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Ukraine Strengthens Infrastructure in Anticipation of Winter Threat from Russia

As of 1 September 2023, data from the Kyiv School of Economics reveals that direct damage to Ukraine’s infrastructure industry caused by Russia has surged to $36.6 billion.

In a significant move to safeguard its critical infrastructure and energy facilities amidst ongoing aggression by Russia, President Volodymyr Zelenskyy has put his signature on a decisive decree on October 17th, bolstering the nation’s resilience.

The decree, set in motion by the National Security and Defense Council (NSDC), comes as a response to the widespread damage inflicted on Ukraine’s essential systems by the ongoing conflict.

The decree outlines crucial actions:

  • Strengthen engineering and physical protection of critical infrastructure, including anti-drone measures and personnel shelters, within ten days.
  • Enhance defence capabilities of fire groups from the Armed Forces and National Guard for anti-aircraft protection.
  • Create conditions for personnel protection and evacuation measures at critical infrastructure sites within ten days.
  • Establish equipment reserves, electric generators, and fuel supplies for infrastructure stability.
  • Approve a plan for restoring damaged infrastructure within three months.

Develop and approve Ukraine’s 2023 Energy Sustainability Plan, identifying funding sources.

Damage to a power station in Ukraine. Source: DTEK

In September, Prime Minister Denys Shmyhal announced the establishment of a unique multi-level protection system for energy facilities in Ukraine, encompassing both passive engineering fortifications and active air defence measures.

During Forbes’ Energy of Business Forum, he emphasised that Ukraine is “implementing projects that no one in the world has ever done before.

“Today, Ukraine has a much larger number and capacity of air defence systems. Last year, there was no Patriot, NASAMS, IRIS-T, SAMP-T or many other systems. Our air defence system has become even more comprehensive and experienced.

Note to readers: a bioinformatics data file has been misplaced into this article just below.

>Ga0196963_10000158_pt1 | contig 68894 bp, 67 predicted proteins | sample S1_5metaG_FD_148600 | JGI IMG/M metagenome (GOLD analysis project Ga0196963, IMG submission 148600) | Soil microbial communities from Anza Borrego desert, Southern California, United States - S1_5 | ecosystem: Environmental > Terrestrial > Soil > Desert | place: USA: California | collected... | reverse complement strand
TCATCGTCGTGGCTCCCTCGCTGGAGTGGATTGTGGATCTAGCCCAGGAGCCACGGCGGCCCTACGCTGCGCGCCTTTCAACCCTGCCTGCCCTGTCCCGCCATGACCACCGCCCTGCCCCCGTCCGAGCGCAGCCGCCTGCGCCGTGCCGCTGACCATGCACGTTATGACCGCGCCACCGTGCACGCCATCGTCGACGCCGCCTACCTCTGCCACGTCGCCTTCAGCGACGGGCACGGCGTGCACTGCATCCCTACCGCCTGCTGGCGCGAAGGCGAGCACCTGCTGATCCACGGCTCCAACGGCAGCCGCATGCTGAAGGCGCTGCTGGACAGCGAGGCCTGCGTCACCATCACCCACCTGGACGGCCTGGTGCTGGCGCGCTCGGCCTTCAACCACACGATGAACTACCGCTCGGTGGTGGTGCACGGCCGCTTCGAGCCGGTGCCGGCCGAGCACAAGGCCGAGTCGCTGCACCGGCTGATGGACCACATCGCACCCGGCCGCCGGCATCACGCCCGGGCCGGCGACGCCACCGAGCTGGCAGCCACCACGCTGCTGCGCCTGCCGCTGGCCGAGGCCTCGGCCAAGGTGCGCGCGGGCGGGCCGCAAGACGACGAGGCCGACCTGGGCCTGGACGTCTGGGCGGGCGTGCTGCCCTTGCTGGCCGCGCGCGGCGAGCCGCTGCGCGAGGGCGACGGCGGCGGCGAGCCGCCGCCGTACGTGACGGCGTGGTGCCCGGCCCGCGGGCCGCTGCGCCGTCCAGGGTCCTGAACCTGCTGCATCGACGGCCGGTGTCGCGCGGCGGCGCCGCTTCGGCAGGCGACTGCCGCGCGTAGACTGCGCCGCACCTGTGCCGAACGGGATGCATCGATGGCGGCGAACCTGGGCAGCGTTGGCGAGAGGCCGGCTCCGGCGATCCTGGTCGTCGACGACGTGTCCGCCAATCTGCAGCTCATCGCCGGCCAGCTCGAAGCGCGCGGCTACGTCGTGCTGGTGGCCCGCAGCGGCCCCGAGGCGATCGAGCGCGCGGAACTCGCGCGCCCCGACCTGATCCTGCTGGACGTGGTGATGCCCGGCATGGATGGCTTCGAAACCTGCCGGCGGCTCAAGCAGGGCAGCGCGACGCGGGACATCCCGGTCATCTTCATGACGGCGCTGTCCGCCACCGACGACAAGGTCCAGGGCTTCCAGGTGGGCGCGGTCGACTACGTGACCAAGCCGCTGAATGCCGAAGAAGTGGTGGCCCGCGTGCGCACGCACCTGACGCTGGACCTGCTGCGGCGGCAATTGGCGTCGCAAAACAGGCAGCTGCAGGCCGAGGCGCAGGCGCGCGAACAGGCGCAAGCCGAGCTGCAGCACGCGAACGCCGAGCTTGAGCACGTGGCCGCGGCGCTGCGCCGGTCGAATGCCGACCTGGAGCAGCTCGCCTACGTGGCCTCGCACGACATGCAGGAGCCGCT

“We continue to work on its development. By the winter, it will become even stronger, more capable and more effective,” he added.

Prime Minister Denys Shmyhal presenting a ‘Wartime Energy’ keynote at the Forbes Energy of Business forum on 26 September 2023

The Prime Minister highlighted Ukraine’s significant progress, stating that the country has conducted a large repair campaign. He said, “As of today, we have also repaired more than 80% of the main power grids.”

In a recent government meeting statement, Shmyhal emphasised Ukraine’s readiness for the autumn-winter period, stating, “Our main objective is to provide people with electricity and heat, protect the energy infrastructure and continue the recovery. These are the conditions for living here and now.”

“This is the key to our sustainability,” he added.

Additionally, Defence Minister Rustem Umyerov, in a CNN interview, stressed that Russia’s primary target in the coming winter will be Ukraine’s energy infrastructure. Nevertheless, he made it abundantly clear that Ukraine is prepared to respond resolutely to any Russian attacks.

Ukraine’s actions represent the nation’s proactive and swift response in safeguarding its vital services amidst a challenging security landscape.

The country remains committed to ensuring its critical infrastructure can operate seamlessly, even as it faces the challenges of an ongoing conflict and the impending winter season, during which such infrastructure plays a pivotal role.

Val Dockrell is a London-based Senior Investigator and Open Source Intelligence (“OSINT”) specialist who has led in-depth investigations in multiple jurisdictions around the world. She also speaks several languages and is a member of the Fraud Women’s Network. Her X (formerly Twitter) handle is @ValDockrell.